Acting outside the body, pheromones are chemicals that animals produce and release to elicit social responses from other members of their species. According to Ruvinsky, pheromones also inform animals about how to budget their finite energy.
When conditions are not conducive to reproduction, female animals will spend resources and energy maintaining their overall body health, including muscles, neurons, intestines and other nonreproductive organs. Sensing male pheromones triggers downstream signaling from the nervous system to the rest of the body, causing the female animals to shift their energy and resources to increasing reproductive health instead. The result? Better eggs but faster decay of the body.
“The pheromone tricks the female into sending help to her eggs and shortchanging the rest of her body,” Ruvinsky said. “It’s not all or nothing, but it’s shifting the balance.”
Salvaging recycled eggs
When female roundworms spent more energy on reproduction, they produced more egg cell precursors from stem cells. And, in a seemingly counterproductive move, most of these cells actually died. But Ruvinsky says this is not a mistake but a cleverly designed advantage.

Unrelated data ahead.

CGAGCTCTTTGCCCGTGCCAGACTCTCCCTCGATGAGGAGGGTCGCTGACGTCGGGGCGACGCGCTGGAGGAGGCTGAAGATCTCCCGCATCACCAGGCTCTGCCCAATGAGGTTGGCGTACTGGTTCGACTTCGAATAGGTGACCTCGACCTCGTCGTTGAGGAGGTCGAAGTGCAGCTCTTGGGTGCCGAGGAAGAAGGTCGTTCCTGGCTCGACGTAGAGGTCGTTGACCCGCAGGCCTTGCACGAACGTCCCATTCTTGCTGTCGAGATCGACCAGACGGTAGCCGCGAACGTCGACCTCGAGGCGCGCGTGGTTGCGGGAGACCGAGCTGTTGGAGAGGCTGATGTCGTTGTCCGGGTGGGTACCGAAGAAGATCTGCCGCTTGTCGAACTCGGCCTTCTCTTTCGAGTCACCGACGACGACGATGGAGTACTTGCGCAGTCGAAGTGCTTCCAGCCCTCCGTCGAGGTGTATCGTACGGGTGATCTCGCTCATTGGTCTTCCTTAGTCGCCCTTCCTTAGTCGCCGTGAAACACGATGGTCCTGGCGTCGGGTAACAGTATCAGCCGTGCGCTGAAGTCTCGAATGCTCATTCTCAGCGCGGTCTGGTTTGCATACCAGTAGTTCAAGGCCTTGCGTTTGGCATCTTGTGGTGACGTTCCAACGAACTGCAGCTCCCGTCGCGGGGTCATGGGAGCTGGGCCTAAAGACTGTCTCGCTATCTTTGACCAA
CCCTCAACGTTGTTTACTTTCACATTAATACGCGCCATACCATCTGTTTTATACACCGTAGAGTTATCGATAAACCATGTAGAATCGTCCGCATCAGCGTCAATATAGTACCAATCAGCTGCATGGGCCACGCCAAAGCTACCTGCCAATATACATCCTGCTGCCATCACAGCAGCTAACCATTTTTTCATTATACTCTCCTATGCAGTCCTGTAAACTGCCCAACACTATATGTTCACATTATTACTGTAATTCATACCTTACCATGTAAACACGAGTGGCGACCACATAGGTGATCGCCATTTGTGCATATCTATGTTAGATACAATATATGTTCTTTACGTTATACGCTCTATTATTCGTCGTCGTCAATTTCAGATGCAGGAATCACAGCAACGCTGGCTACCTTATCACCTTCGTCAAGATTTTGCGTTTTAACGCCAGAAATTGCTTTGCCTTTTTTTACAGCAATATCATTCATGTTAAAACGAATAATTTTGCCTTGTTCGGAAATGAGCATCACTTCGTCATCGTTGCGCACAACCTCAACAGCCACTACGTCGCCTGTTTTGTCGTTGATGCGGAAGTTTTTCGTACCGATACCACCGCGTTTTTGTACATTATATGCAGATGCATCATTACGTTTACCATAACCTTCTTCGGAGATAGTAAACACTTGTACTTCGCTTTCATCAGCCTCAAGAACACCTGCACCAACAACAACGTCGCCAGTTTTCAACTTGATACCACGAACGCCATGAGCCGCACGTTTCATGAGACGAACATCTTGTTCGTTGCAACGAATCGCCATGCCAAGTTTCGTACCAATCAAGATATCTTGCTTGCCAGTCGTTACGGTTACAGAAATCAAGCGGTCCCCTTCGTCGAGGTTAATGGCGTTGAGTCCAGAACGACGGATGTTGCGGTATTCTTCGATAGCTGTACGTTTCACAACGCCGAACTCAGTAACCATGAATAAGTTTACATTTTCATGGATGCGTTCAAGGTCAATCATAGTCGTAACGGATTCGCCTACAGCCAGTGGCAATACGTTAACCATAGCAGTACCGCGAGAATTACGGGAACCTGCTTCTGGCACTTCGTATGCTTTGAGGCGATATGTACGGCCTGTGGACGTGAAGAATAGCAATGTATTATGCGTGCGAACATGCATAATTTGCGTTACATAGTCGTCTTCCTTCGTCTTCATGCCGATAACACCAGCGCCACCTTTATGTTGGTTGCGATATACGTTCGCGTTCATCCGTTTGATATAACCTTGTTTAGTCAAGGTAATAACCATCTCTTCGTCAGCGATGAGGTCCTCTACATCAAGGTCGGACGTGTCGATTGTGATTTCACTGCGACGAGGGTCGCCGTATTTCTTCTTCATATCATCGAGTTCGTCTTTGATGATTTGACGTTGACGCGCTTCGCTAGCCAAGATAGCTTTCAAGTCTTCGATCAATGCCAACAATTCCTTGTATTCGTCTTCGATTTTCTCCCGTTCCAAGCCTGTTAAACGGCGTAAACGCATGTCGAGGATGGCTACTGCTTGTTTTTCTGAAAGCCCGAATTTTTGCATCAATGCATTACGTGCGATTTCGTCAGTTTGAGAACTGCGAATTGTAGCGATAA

“The majority of egg precursors die, and the spare parts are recycled to build better eggs,” he said. “We think that is essentially what’s happening. Production is increased. Most egg precursors die, and their parts are salvaged and recycled into a few, higher-quality eggs.”
Of course, there are unfortunate trade-offs. When female roundworms neglected the rest of their body to focus their energy on reproductive health, they were more likely to experience early death. Ruvinsky said this information, too, can advise future drug development for humans.
“The pheromones that roundworms use are not found in humans,” he said. “But the neurons they activate are very similar. We are working to design pharmacological interventions that manipulate these neurons to improve fertility while reducing the negative side effects. It remains to be seen, but it’s definitely worth trying.”
The study, “A male pheromone that improves the quality of the oogenic germline,” was supported by the National Institutes of Health (award number R01GM126125).